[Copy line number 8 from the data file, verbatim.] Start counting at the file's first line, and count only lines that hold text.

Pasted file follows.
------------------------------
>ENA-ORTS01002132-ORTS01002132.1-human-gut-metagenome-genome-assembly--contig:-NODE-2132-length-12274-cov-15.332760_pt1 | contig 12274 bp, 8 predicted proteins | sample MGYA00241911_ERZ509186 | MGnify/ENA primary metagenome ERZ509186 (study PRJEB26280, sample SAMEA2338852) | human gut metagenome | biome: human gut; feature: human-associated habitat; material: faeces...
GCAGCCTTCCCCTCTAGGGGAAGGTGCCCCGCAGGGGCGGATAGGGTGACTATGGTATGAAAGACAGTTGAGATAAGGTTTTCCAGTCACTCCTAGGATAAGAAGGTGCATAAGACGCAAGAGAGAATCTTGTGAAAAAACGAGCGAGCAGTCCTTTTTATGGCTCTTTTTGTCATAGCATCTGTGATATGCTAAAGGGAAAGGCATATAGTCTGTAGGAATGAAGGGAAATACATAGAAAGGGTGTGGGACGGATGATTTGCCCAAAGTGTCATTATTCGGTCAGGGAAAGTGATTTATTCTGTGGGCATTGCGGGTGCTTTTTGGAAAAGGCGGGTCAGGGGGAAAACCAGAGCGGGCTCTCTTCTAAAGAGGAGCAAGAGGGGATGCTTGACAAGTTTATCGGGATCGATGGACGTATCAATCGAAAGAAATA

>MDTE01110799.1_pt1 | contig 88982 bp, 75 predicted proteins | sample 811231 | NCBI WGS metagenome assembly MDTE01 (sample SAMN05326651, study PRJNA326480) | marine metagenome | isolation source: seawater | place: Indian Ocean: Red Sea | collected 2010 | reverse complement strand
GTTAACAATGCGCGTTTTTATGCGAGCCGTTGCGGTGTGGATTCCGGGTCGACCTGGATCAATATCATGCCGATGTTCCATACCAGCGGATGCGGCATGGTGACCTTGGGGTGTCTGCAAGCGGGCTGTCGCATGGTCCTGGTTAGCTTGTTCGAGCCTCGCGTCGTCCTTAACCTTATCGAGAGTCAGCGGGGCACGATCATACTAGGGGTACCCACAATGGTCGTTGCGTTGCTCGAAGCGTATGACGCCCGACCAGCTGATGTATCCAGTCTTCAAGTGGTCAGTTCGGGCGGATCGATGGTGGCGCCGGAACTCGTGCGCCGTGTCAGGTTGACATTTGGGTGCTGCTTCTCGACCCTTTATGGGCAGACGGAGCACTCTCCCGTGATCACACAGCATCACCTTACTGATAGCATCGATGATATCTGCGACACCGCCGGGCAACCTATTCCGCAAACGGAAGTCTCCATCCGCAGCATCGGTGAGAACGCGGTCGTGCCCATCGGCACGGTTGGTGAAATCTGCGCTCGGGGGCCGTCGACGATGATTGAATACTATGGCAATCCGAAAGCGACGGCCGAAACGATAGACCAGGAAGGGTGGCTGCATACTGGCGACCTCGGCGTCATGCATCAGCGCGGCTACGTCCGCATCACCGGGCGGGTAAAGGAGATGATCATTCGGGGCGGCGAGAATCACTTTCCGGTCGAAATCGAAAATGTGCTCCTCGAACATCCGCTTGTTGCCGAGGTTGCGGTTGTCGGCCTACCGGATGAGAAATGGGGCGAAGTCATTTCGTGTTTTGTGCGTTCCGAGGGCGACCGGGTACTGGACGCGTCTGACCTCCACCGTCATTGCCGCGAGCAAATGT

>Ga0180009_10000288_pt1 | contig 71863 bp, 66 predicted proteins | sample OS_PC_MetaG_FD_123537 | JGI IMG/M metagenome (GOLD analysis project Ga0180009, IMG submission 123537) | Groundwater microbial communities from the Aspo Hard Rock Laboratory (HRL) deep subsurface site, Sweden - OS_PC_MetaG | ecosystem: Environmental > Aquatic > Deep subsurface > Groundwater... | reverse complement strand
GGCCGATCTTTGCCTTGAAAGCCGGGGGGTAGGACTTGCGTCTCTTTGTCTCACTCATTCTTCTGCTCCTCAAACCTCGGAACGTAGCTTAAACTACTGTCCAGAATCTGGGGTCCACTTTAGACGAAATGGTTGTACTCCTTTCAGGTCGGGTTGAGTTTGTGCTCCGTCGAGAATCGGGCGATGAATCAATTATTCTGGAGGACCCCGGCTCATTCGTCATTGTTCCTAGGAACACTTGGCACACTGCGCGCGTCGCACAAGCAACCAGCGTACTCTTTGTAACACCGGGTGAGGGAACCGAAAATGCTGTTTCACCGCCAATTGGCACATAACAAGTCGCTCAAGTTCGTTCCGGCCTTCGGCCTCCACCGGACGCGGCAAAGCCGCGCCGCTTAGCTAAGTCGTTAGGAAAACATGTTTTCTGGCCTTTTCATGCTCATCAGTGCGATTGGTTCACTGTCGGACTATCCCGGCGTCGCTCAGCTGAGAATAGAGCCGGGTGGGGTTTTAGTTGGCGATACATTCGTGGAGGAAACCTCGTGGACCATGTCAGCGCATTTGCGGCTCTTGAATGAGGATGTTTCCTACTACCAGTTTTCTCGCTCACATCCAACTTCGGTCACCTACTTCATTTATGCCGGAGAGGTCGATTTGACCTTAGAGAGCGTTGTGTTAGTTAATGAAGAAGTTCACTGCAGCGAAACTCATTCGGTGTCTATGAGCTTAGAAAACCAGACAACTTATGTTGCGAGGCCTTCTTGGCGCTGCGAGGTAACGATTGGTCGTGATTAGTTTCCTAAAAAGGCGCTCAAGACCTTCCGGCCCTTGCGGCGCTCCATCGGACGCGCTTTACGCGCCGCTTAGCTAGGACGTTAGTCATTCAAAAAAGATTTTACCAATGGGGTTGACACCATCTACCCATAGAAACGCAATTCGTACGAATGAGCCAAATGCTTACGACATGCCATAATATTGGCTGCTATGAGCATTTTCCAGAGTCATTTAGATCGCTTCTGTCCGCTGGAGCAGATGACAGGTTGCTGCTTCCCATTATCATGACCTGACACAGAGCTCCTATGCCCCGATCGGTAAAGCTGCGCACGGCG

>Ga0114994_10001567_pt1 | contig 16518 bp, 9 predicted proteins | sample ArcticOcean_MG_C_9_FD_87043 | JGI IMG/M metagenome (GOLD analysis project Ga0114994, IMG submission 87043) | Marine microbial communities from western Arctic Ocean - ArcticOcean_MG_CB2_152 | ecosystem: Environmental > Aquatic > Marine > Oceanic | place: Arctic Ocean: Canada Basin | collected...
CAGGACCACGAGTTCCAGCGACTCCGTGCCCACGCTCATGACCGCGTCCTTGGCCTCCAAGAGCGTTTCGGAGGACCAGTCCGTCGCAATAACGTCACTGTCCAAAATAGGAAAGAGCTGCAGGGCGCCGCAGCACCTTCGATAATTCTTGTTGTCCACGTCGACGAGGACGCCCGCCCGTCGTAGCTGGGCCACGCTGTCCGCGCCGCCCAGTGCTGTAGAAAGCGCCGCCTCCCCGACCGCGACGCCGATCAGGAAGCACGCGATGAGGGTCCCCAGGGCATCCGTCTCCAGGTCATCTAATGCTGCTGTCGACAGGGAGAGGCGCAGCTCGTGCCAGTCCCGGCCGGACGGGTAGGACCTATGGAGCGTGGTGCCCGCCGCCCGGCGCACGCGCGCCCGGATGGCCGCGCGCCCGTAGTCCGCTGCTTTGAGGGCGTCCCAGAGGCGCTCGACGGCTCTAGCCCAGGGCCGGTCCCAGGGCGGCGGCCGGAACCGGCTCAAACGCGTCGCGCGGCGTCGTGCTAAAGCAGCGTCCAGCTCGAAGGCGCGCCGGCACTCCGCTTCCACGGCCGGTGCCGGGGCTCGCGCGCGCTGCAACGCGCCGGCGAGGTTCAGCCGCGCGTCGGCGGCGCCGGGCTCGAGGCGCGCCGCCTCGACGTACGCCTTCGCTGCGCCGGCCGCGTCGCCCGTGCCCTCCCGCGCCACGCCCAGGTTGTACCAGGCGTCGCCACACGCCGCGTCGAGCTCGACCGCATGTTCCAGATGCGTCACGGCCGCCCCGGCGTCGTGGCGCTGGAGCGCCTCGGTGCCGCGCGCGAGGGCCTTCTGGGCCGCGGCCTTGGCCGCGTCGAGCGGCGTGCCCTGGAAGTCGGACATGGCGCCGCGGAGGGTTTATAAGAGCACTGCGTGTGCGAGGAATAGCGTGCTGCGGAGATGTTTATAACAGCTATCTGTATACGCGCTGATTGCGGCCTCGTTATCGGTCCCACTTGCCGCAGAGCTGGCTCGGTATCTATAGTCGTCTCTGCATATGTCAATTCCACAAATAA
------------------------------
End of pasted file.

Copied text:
CAGGACCACGAGTTCCAGCGACTCCGTGCCCACGCTCATGACCGCGTCCTTGGCCTCCAAGAGCGTTTCGGAGGACCAGTCCGTCGCAATAACGTCACTGTCCAAAATAGGAAAGAGCTGCAGGGCGCCGCAGCACCTTCGATAATTCTTGTTGTCCACGTCGACGAGGACGCCCGCCCGTCGTAGCTGGGCCACGCTGTCCGCGCCGCCCAGTGCTGTAGAAAGCGCCGCCTCCCCGACCGCGACGCCGATCAGGAAGCACGCGATGAGGGTCCCCAGGGCATCCGTCTCCAGGTCATCTAATGCTGCTGTCGACAGGGAGAGGCGCAGCTCGTGCCAGTCCCGGCCGGACGGGTAGGACCTATGGAGCGTGGTGCCCGCCGCCCGGCGCACGCGCGCCCGGATGGCCGCGCGCCCGTAGTCCGCTGCTTTGAGGGCGTCCCAGAGGCGCTCGACGGCTCTAGCCCAGGGCCGGTCCCAGGGCGGCGGCCGGAACCGGCTCAAACGCGTCGCGCGGCGTCGTGCTAAAGCAGCGTCCAGCTCGAAGGCGCGCCGGCACTCCGCTTCCACGGCCGGTGCCGGGGCTCGCGCGCGCTGCAACGCGCCGGCGAGGTTCAGCCGCGCGTCGGCGGCGCCGGGCTCGAGGCGCGCCGCCTCGACGTACGCCTTCGCTGCGCCGGCCGCGTCGCCCGTGCCCTCCCGCGCCACGCCCAGGTTGTACCAGGCGTCGCCACACGCCGCGTCGAGCTCGACCGCATGTTCCAGATGCGTCACGGCCGCCCCGGCGTCGTGGCGCTGGAGCGCCTCGGTGCCGCGCGCGAGGGCCTTCTGGGCCGCGGCCTTGGCCGCGTCGAGCGGCGTGCCCTGGAAGTCGGACATGGCGCCGCGGAGGGTTTATAAGAGCACTGCGTGTGCGAGGAATAGCGTGCTGCGGAGATGTTTATAACAGCTATCTGTATACGCGCTGATTGCGGCCTCGTTATCGGTCCCACTTGCCGCAGAGCTGGCTCGGTATCTATAGTCGTCTCTGCATATGTCAATTCCACAAATAA